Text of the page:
So both "The Gun Lap Way" and the other tales in this magazine rise above merely being corny or contrived, both because the writers were talented and because the lessons being taught really do apply to real life.

You can find this issue online HERE.

Anyway, we have one more tale to go. We'll finish up the issue with a basketball story.

Wednesday, February 6, 2019

The Penguin's First Caper

When Dectective Comics #58 (cover dated December 1941) was published, Batman had only been active in Gotham City for about two years. His established Rogue's Gallery was still growing.

So this issue is an important one, as it marks the first appearance of Oswald Cobblepot, alias the Penguin.

Actually, though, we don't read the name Oswald Cobblepot in this issue. For much of the story, the Penguin is posing as an art dealer named Mr. Boniface. It's not clear if this was originally his name or if it was itself an alias. The Cobblepot name was later introduced in the Batman newspaper strip.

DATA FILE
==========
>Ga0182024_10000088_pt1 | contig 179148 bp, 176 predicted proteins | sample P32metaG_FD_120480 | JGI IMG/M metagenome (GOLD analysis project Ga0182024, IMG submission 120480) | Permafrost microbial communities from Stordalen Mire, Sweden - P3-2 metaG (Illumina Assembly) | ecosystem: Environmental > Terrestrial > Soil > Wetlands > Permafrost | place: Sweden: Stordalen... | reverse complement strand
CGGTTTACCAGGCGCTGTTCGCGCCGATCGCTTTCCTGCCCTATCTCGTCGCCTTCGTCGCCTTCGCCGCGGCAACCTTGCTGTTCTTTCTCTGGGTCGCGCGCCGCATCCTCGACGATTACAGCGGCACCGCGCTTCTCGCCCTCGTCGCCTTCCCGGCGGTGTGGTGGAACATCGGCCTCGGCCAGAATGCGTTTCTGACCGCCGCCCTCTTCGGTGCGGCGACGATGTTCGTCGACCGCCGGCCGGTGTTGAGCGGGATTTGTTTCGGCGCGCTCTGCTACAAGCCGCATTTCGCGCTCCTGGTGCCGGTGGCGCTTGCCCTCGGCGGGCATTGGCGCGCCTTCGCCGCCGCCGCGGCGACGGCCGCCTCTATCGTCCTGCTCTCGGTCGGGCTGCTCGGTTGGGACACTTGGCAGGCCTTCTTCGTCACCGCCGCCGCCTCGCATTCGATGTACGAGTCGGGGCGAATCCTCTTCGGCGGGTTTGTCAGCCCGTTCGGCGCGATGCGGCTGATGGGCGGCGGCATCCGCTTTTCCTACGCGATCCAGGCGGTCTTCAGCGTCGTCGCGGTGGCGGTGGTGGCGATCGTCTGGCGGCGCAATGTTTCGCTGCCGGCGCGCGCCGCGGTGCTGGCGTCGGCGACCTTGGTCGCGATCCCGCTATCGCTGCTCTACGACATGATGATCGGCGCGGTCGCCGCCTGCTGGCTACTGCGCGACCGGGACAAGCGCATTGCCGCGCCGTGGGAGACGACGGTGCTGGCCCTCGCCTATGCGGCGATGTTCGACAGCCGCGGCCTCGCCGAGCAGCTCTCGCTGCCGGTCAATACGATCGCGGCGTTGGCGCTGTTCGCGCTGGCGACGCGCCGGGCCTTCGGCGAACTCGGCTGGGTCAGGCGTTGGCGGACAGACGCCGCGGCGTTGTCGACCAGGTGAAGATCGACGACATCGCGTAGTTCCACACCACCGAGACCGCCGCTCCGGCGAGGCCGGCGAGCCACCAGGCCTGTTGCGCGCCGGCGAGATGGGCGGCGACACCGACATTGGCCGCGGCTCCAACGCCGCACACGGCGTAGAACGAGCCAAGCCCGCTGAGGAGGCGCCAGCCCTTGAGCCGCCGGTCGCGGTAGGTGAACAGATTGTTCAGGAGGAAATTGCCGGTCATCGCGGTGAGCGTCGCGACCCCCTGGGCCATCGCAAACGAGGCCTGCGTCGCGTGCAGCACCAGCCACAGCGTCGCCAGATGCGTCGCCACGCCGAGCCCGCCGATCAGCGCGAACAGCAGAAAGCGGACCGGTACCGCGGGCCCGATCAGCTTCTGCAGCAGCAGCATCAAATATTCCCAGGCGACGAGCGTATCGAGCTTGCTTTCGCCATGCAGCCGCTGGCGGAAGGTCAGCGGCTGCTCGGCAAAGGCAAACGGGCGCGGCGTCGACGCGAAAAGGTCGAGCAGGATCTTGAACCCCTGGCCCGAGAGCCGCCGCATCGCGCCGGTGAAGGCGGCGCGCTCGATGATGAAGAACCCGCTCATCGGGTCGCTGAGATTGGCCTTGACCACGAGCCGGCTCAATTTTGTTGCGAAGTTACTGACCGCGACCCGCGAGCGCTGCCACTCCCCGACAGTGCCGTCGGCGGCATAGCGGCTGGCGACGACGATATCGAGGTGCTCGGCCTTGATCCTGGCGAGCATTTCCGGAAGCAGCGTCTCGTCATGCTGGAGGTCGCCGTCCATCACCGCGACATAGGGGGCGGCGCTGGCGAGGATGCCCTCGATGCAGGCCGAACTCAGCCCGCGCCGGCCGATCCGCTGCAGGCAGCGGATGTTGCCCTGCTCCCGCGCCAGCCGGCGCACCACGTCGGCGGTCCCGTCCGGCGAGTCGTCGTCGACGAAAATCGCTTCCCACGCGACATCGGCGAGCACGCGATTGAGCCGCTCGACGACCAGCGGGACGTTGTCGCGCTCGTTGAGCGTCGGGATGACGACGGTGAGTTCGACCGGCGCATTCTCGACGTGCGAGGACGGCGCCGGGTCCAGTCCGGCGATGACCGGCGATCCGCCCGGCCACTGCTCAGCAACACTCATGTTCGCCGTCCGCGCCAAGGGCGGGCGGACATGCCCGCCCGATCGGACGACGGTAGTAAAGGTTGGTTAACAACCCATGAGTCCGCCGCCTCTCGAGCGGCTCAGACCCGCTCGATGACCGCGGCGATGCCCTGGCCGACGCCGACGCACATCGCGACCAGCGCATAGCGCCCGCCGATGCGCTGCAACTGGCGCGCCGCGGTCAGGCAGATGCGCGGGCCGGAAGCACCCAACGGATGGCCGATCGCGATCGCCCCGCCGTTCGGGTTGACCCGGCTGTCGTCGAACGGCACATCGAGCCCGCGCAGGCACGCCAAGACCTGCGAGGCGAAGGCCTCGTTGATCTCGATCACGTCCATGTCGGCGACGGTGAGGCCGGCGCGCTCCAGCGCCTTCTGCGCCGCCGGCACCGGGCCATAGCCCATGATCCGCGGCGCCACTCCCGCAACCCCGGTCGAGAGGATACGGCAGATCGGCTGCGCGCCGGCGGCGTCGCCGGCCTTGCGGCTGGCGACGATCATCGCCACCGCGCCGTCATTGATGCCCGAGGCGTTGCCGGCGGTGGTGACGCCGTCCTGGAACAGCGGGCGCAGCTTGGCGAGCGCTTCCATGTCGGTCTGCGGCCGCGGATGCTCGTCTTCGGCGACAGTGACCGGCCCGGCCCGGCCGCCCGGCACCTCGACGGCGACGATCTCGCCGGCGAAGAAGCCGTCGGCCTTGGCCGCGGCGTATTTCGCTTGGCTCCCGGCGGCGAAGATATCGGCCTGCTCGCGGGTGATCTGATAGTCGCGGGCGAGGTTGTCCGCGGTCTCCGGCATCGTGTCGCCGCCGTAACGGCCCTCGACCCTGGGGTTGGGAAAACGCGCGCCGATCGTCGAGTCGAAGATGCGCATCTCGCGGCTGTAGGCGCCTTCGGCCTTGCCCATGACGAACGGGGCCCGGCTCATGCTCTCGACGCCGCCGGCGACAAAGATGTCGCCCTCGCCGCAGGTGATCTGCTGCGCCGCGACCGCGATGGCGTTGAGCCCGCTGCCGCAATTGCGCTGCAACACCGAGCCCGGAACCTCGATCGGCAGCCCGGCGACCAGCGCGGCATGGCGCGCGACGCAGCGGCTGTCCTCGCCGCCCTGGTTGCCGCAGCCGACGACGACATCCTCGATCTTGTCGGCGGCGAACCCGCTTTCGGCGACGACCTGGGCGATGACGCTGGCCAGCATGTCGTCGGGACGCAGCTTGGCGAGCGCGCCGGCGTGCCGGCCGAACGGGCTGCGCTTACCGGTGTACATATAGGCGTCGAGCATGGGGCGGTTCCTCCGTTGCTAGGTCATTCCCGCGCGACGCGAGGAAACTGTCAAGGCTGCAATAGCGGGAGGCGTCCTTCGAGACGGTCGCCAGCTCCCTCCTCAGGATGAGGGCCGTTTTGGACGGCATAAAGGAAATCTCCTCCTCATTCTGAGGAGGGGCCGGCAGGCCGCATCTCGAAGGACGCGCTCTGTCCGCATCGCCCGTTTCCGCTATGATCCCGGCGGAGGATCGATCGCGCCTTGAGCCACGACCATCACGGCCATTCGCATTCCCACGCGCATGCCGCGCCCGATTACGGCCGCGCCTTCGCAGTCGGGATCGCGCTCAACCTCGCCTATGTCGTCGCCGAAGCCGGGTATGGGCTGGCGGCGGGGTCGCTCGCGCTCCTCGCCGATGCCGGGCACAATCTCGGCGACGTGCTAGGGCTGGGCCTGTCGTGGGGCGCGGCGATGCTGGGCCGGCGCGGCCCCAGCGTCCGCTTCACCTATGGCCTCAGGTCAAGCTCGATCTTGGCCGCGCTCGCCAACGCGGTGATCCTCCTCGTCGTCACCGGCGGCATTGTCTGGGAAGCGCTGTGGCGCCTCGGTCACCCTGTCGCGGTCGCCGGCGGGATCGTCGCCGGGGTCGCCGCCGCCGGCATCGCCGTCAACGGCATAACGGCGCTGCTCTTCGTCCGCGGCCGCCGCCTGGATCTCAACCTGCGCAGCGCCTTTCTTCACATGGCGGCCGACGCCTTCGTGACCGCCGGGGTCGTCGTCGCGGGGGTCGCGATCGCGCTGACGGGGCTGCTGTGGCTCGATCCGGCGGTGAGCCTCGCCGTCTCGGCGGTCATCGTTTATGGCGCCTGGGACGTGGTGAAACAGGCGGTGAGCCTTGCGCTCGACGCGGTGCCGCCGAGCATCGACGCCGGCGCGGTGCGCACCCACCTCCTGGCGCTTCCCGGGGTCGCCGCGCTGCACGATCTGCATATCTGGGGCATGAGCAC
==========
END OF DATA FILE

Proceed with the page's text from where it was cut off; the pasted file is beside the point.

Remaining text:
The story is written by Bill Finger, with art by Bob Kane. The Penguin, as already mentioned, is posing as a erudite art dealer, but he's really the one responsible for stealing some valuable paintings. His use of umbrellas for tools of crime is here right from the start. He uses an umbrella to smuggle some stolen paintings out of a gallery and later is seen firing everything from bullets to gas out of it.  That's one heck of an umbrella.

He's soon taken over the rackets in Gotham City. So now he's set up to steal valuable art, but at the same time make himself appear to be an innocent victim of his own crime wave.